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Let's talk about Macramé

At home, my decor is simple and the colour scheme is natural. I use a lot of textiles and different textures; woven fabrics, baskets, rattan, wood. I use a lot of second hand furniture, that I repaint, revarnish and modify if needed. All of this creates a cosy cocoon, where macramé gives its final touch to my decoration. From home decor to accessories and bags, macramé is now very much on-trend, and it is very different from the 1970's macramé that my parents used to know.

I only recently started knotting and creating macramé. I find it relaxing, and it hardly requires any specific tools other than your hands. Of course you can buy some rings and dowels, but you could also find all the materials outside; branches are perfect with cotton cords. More importantly, you have an unlimited number of ways to combine knots, techniques and colours, and you never have too much macramé at home (not sure my boyfriend agrees with that though). The good news is that it is not too tricky. You have around 30 different knots you can do, but for a start you will be good to go with only three simple and basic knots - square knot, clove hitch and lark's head knot. You could start knotting at home yourself after learning these three basics, and a lot of tutorials are available online (youtube, blogs and Pinterest mainly).

It is amazing how much you can create with just knotting cords in different patterns. From plant hangers to bags, accessories and wall hangings, I will share with you my home decor and my macramé ideas!

As my first attempt at macramé, I started doing feathers. I see it as the easiest start, where you don't need a lot of cord or a lot of technique. The sizes can vary from a full wall covering feather, to very small ones. This is also the perfect time to talk about my inspiration book: Macramé, the craft of creative knotting for your home, by Fanny Zedenius. Fanny is a Swedish fibre artist, who has decided to share her passion for knotting in order to inspire others to start creating. In her book, she describes all the macramé secrets you need to know before starting. How to find rope, how to fray, how to dye, and most importantly, how to knot! She also shares some of her patterns and projects.

Another easy but beautiful macramé decor is coasters! I tried three times before actually making the perfect one. Coasters are a bit more difficult than feathers only because of the risk of not having a flat coaster (pointless if not flat really)... and that's what happened on my first tests. The more cord you use for this pattern, the better, so don't be shy and keep adding small amounts of cord while knotting. I went for Avocado Green to match the tones of my existing home decor, but more coasters could appear one day, especially as a plant coaster (which looks so lovely by the way)! Lots of tutorials are available online for those who want to try themselves, but I am also selling coasters in many different colours on my Boutique for those who prefer to buy finished ones!

Going for a more difficult project: my very first summer bag! For many years, I have been thinking about creating my own bag. I had lots of different ideas, with fabrics, leather, even baskets! Never started one until a few months ago when lockdown started. The process to create this kind of bag is time consuming; it takes many hours to knot and knot and knot the many meters of cotton cord... but the result is so beautiful! It actually worked out better than I expected, and I am completely in love with it! I chose to make a black bag to fit most of my outfits for summer, but to be really honest with you... any colour is beautiful! What I also like about these bags is that you can create so many different patterns with the same base, as it is always the same knot that you repeat (except for the pattern in the front). You could also do a mix of colours, or have half one colour and the other half another colour. Basically everything is possible with that same base! I am selling them at the moment on my Boutique, and they are available on request.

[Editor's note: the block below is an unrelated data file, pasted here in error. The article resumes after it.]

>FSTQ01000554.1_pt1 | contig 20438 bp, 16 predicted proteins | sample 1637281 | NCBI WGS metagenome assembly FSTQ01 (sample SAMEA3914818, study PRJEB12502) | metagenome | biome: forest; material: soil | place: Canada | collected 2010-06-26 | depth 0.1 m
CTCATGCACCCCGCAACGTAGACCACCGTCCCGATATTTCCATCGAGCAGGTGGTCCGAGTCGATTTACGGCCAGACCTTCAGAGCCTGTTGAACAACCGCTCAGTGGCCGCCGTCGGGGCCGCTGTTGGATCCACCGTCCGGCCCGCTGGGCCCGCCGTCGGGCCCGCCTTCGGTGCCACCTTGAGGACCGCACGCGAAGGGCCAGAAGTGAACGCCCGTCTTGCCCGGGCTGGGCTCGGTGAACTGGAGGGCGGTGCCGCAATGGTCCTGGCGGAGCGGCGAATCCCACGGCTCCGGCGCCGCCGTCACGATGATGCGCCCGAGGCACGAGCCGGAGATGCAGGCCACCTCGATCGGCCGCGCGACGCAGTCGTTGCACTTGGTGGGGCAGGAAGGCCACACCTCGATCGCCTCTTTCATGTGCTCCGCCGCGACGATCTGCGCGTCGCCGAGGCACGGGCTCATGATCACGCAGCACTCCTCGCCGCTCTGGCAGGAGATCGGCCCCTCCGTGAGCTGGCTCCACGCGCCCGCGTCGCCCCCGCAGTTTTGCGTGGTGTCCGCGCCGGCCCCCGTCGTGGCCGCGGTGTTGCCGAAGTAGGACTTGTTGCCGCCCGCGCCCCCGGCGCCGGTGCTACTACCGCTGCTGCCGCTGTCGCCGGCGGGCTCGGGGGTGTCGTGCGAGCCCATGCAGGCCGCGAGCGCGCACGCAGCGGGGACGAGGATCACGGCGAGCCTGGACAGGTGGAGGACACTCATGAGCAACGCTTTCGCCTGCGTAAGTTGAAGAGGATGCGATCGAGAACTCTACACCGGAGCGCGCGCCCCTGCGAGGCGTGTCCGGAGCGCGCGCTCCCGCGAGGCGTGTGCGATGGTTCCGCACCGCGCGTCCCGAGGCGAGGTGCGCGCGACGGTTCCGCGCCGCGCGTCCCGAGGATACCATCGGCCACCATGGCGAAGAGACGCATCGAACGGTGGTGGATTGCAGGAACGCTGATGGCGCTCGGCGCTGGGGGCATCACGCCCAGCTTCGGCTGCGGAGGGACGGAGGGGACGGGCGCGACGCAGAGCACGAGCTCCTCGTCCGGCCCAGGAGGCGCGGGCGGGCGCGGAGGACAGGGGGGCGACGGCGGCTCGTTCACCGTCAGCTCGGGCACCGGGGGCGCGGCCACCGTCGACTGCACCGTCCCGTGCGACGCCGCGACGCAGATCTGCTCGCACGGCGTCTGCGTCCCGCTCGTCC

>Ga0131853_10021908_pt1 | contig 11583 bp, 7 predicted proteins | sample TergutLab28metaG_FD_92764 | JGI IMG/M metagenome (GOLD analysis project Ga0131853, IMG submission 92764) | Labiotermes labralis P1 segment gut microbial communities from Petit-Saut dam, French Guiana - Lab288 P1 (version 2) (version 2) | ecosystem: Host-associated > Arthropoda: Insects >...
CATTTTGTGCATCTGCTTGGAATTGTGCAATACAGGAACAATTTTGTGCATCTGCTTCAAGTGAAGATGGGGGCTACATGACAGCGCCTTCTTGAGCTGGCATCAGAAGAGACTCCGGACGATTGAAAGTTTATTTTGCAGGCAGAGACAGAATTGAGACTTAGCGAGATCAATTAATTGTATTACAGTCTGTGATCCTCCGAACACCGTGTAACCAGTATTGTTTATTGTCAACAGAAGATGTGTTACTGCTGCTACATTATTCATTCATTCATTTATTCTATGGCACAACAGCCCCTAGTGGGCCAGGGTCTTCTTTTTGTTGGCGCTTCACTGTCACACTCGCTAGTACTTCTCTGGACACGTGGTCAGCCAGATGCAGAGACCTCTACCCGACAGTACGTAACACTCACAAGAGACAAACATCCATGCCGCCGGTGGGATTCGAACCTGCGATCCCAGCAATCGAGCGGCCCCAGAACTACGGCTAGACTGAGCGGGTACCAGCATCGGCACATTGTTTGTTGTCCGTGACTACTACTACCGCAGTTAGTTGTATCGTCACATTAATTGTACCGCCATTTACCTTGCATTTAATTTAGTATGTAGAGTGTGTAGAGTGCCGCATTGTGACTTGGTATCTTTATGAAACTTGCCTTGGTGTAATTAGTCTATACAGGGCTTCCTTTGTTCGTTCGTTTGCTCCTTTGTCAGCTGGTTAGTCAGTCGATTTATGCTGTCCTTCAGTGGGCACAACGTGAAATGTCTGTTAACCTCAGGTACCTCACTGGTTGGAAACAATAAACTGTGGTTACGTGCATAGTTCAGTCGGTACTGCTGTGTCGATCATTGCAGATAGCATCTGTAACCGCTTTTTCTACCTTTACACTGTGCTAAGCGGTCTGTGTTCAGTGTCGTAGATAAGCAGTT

The main reason why I started macramé was actually for wall hangings. I am obsessed with big wall decor! I wanted to make sure that I was fully able to use the basic knots before starting my first wall hanging, as most of the patterns I wanted to try seemed complicated. At the end of the day, when you know how to make your first row, all the others are easy. And I am so happy with the result on the white wall. I particularly like to combine abstract pictures in a black frame or dried flowers with black macramé wall hangings. I love the Bohemian and natural vibe that it brings to my home. So many patterns look pretty on the wall, in so many different sizes and colours. Again, I would say that there is never too many at your place! Macramé is a never ending story...

Talking about natural vibe, I love having vegetation at home! It makes your place so much more alive. It obviously meant that I was going to make a plant hanger with cotton cord. I found so many different tutorials online, but my favourite pattern was from the book I mentioned earlier: Macramé, the craft of creative knotting for your home, by Fanny Zedenius. She made a plant hanger for two plants, but as I didn't have two plants for this purpose, I made only half of the pattern. This plant hanger is very long but that's exactly why I am so in love with it!

As I said earlier, macramé is a never ending story and you have an unlimited number of ways to create whatever you want! Macramé is truly a craft for everybody, no matter your ability. With your hands, a bit of cord and some patience, you can make so much! If you need help finding the perfect tutorial to start with, feel free to contact me!


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